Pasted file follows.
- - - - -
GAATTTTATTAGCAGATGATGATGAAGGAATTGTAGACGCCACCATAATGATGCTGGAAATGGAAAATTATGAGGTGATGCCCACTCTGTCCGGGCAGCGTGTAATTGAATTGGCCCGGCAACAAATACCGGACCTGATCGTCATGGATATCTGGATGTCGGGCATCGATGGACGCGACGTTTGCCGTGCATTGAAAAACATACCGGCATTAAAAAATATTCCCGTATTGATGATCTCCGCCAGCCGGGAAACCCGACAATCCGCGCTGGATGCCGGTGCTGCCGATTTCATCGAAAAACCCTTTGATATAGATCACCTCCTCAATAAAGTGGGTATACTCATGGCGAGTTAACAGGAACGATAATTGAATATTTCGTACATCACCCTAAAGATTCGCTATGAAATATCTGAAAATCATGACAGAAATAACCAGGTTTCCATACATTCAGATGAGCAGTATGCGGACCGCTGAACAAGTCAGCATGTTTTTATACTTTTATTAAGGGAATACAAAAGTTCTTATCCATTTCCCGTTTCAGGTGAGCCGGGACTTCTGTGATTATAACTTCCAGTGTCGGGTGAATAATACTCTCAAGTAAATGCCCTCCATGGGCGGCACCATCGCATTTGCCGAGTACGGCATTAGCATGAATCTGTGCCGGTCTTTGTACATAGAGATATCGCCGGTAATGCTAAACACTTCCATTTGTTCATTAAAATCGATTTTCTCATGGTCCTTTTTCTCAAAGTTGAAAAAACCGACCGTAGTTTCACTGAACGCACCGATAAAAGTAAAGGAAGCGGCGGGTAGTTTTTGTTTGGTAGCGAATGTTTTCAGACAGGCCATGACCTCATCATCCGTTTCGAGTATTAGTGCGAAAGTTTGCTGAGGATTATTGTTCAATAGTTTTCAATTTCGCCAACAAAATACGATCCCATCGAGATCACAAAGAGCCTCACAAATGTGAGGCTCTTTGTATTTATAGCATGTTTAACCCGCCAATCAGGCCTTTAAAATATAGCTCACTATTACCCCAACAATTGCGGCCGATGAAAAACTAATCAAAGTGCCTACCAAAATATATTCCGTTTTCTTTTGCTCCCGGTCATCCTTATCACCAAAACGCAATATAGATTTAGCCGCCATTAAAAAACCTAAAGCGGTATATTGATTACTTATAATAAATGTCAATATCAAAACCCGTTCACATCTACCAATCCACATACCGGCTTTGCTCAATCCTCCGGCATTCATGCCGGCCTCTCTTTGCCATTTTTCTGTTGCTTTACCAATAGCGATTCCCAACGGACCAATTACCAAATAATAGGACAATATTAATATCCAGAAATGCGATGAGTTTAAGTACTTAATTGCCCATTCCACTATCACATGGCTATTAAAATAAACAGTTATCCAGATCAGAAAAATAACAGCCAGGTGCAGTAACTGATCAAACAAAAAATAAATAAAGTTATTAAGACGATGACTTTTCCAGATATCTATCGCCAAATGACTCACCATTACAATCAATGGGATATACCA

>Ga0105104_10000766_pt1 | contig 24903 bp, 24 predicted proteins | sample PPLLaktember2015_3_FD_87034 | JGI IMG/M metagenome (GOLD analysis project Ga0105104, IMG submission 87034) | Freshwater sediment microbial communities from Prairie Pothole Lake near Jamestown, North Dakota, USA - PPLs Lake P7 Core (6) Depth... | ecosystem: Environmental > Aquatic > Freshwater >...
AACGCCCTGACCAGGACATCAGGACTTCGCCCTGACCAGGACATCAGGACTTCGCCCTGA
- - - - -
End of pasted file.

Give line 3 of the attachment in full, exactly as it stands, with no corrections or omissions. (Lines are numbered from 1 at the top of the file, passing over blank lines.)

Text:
AACGCCCTGACCAGGACATCAGGACTTCGCCCTGACCAGGACATCAGGACTTCGCCCTGA